As far back as 1982, Hunt was honored for his efforts to help establish pro soccer in America by being inducted into the U.S. Soccer Hall of Fame in Oneonta, N.Y. Hunt has also been inducted into both, the Pro Football Hall of Fame and the International Tennis Hall of Fame, as well as the sports halls of fame of both Missouri and Texas. In 2005, the U.S. Soccer Foundation, the major charitable arm of soccer in the United States, presented Hunt with the Foundation's Lifetime Achievement Award.  

For as much as soccer was a passion of his, his Kansas City Chiefs always remained one of his most prized sporting entities. His passion for athletics encompassed more than just the game of soccer and football. Appropriately nicknamed "Games" during his childhood, Hunt's love of sports was his true passion, an enthusiasm which led to his involvement in six different professional sports leagues and seven sports franchises.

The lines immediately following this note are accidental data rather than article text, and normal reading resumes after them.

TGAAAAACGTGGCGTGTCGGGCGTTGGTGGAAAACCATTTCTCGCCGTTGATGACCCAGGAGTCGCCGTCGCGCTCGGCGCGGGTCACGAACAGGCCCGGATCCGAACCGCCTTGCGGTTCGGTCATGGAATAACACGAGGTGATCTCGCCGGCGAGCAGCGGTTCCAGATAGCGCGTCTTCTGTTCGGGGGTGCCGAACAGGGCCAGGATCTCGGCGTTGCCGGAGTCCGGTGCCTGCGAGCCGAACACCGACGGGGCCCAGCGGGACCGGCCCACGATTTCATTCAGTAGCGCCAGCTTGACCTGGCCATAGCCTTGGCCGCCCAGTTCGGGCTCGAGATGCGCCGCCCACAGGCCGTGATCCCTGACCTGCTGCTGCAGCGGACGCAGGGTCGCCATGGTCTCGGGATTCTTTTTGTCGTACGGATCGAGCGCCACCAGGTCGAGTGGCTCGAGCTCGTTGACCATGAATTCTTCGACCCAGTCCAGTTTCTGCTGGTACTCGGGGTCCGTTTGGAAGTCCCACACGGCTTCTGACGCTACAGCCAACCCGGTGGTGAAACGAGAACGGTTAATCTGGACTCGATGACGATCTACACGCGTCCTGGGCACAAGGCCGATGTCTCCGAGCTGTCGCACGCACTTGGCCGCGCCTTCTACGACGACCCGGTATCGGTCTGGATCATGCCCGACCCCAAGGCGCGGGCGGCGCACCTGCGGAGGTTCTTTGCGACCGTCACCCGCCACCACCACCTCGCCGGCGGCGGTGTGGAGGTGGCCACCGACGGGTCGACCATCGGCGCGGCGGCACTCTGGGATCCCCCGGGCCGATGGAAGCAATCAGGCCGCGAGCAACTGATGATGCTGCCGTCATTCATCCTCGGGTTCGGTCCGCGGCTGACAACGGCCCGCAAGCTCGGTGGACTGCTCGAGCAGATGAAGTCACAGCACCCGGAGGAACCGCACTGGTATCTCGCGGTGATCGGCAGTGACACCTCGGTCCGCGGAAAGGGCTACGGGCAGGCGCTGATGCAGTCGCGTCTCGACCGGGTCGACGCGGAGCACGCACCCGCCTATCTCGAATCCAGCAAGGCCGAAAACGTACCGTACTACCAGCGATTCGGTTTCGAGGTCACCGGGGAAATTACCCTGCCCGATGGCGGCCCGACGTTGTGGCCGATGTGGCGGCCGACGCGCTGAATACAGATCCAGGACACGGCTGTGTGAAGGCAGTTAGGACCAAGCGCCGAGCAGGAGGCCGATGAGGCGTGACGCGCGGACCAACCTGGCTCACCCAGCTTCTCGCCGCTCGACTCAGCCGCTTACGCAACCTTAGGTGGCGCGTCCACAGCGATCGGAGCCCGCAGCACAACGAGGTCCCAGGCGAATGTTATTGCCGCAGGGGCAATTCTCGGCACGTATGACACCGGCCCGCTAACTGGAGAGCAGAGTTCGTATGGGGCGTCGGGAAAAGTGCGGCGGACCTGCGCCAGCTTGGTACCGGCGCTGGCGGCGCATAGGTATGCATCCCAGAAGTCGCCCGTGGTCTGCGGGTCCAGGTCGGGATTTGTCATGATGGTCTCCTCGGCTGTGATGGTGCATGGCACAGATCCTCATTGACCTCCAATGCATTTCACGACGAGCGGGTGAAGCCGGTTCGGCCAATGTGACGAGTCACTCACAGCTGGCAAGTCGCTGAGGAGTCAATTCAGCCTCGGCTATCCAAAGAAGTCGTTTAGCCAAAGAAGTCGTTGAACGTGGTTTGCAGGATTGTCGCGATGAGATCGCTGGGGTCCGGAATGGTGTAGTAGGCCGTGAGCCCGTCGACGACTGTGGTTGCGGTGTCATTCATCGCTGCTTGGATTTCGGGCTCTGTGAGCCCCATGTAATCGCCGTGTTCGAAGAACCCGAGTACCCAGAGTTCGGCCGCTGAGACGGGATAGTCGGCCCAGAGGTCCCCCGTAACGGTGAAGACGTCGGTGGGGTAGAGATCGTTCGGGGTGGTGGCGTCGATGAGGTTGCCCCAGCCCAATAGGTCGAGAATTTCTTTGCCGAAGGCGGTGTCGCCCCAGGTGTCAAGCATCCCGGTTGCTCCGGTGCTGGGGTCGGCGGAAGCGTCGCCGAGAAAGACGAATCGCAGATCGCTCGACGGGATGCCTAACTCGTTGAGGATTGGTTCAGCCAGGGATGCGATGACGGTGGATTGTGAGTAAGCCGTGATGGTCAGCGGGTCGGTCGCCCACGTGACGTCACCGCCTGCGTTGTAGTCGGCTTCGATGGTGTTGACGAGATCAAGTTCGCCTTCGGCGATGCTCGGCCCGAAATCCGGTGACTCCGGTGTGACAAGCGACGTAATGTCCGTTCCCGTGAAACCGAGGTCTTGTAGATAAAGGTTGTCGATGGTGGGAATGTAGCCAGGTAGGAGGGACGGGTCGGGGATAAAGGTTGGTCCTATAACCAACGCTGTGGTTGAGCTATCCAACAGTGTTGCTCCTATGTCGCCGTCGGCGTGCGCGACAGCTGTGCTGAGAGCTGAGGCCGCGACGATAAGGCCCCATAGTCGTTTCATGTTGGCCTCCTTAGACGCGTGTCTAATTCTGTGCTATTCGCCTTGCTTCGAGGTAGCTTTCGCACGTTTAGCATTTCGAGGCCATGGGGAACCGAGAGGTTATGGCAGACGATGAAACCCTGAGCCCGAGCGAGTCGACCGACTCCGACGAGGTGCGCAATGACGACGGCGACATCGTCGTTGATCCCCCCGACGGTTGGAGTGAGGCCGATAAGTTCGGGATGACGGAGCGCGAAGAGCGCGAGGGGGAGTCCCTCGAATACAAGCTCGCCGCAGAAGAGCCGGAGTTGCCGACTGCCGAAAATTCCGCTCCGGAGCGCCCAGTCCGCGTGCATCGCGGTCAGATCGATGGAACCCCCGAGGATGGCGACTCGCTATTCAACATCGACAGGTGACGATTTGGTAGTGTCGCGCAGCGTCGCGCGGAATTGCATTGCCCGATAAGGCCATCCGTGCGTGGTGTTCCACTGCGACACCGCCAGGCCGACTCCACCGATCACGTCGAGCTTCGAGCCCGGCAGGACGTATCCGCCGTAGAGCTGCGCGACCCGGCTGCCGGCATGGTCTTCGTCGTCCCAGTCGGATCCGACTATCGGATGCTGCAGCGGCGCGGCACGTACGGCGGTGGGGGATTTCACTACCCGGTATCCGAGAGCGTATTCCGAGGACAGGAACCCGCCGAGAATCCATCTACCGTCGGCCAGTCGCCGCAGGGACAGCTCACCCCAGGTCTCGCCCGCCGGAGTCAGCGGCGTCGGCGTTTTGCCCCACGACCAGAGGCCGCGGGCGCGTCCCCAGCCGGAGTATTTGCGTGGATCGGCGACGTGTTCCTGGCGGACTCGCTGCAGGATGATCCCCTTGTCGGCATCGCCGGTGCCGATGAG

In addition to his formative role in the creation of the NASL, the AFL, and MLS, Hunt was also involved in the development of,World Championship Tennis. WCT changed the landscape of professional tennis and Hunt's efforts were commemorated in 1993 with his induction into the International Tennis Hall of Fame.  

Hunt was born on August 2, 1932 in El Dorado, Arkansas and graduated from SMU with a B.S. in Geology in '56. While at SMU, he was a three-year reserve end on the Varsity Football Team. Hunt was an avid supporter of his alma mater and was an annual fixture at the Cotton Bowl. He and his wife Norma were also involved in numerous philanthropic and civic efforts in Dallas, across the state of Texas and in the Kansas City community.